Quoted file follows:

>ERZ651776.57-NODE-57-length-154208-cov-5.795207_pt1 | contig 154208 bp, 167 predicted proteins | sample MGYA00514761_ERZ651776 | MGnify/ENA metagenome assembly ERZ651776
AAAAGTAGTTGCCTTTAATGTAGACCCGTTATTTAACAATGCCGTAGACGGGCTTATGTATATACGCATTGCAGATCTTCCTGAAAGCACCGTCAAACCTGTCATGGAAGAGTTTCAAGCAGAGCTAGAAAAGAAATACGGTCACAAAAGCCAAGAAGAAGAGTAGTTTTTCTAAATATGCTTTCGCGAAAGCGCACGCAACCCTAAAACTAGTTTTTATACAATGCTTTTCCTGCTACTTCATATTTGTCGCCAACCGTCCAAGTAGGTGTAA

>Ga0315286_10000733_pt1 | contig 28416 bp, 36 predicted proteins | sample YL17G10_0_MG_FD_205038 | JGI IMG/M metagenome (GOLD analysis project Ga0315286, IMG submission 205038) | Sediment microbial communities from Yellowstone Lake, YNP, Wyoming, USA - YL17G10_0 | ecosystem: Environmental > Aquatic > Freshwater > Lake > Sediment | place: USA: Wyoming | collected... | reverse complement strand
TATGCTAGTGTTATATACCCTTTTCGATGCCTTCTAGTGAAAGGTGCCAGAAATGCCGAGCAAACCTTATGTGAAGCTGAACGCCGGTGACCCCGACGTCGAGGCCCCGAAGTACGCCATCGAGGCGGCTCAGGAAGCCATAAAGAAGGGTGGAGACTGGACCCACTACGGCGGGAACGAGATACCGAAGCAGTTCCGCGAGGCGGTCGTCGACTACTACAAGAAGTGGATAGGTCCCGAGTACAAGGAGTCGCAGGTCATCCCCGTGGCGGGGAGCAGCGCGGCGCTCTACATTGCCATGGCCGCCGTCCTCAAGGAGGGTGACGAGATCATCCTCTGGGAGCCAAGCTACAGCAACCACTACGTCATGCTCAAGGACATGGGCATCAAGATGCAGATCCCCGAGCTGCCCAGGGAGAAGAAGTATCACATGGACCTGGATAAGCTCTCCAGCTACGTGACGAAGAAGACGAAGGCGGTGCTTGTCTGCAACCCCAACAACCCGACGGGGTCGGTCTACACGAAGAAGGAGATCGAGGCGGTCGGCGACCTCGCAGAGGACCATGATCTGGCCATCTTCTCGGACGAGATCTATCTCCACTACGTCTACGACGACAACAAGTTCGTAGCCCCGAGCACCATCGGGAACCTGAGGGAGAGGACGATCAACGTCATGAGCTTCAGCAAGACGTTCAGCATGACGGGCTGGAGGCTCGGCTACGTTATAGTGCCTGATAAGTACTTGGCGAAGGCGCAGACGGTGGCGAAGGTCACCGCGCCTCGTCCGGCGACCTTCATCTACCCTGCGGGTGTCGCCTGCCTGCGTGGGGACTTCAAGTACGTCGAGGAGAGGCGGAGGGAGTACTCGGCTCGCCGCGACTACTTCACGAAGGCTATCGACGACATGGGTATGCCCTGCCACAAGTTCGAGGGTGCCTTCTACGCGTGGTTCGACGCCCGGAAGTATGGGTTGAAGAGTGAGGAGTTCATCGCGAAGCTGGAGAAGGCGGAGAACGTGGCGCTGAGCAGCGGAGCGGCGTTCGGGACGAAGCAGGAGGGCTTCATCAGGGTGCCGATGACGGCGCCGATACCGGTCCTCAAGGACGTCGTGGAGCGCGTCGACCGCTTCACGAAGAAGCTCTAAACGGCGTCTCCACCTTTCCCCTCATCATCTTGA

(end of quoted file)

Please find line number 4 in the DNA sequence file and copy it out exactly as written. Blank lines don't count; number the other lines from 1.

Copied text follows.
TATGCTAGTGTTATATACCCTTTTCGATGCCTTCTAGTGAAAGGTGCCAGAAATGCCGAGCAAACCTTATGTGAAGCTGAACGCCGGTGACCCCGACGTCGAGGCCCCGAAGTACGCCATCGAGGCGGCTCAGGAAGCCATAAAGAAGGGTGGAGACTGGACCCACTACGGCGGGAACGAGATACCGAAGCAGTTCCGCGAGGCGGTCGTCGACTACTACAAGAAGTGGATAGGTCCCGAGTACAAGGAGTCGCAGGTCATCCCCGTGGCGGGGAGCAGCGCGGCGCTCTACATTGCCATGGCCGCCGTCCTCAAGGAGGGTGACGAGATCATCCTCTGGGAGCCAAGCTACAGCAACCACTACGTCATGCTCAAGGACATGGGCATCAAGATGCAGATCCCCGAGCTGCCCAGGGAGAAGAAGTATCACATGGACCTGGATAAGCTCTCCAGCTACGTGACGAAGAAGACGAAGGCGGTGCTTGTCTGCAACCCCAACAACCCGACGGGGTCGGTCTACACGAAGAAGGAGATCGAGGCGGTCGGCGACCTCGCAGAGGACCATGATCTGGCCATCTTCTCGGACGAGATCTATCTCCACTACGTCTACGACGACAACAAGTTCGTAGCCCCGAGCACCATCGGGAACCTGAGGGAGAGGACGATCAACGTCATGAGCTTCAGCAAGACGTTCAGCATGACGGGCTGGAGGCTCGGCTACGTTATAGTGCCTGATAAGTACTTGGCGAAGGCGCAGACGGTGGCGAAGGTCACCGCGCCTCGTCCGGCGACCTTCATCTACCCTGCGGGTGTCGCCTGCCTGCGTGGGGACTTCAAGTACGTCGAGGAGAGGCGGAGGGAGTACTCGGCTCGCCGCGACTACTTCACGAAGGCTATCGACGACATGGGTATGCCCTGCCACAAGTTCGAGGGTGCCTTCTACGCGTGGTTCGACGCCCGGAAGTATGGGTTGAAGAGTGAGGAGTTCATCGCGAAGCTGGAGAAGGCGGAGAACGTGGCGCTGAGCAGCGGAGCGGCGTTCGGGACGAAGCAGGAGGGCTTCATCAGGGTGCCGATGACGGCGCCGATACCGGTCCTCAAGGACGTCGTGGAGCGCGTCGACCGCTTCACGAAGAAGCTCTAAACGGCGTCTCCACCTTTCCCCTCATCATCTTGA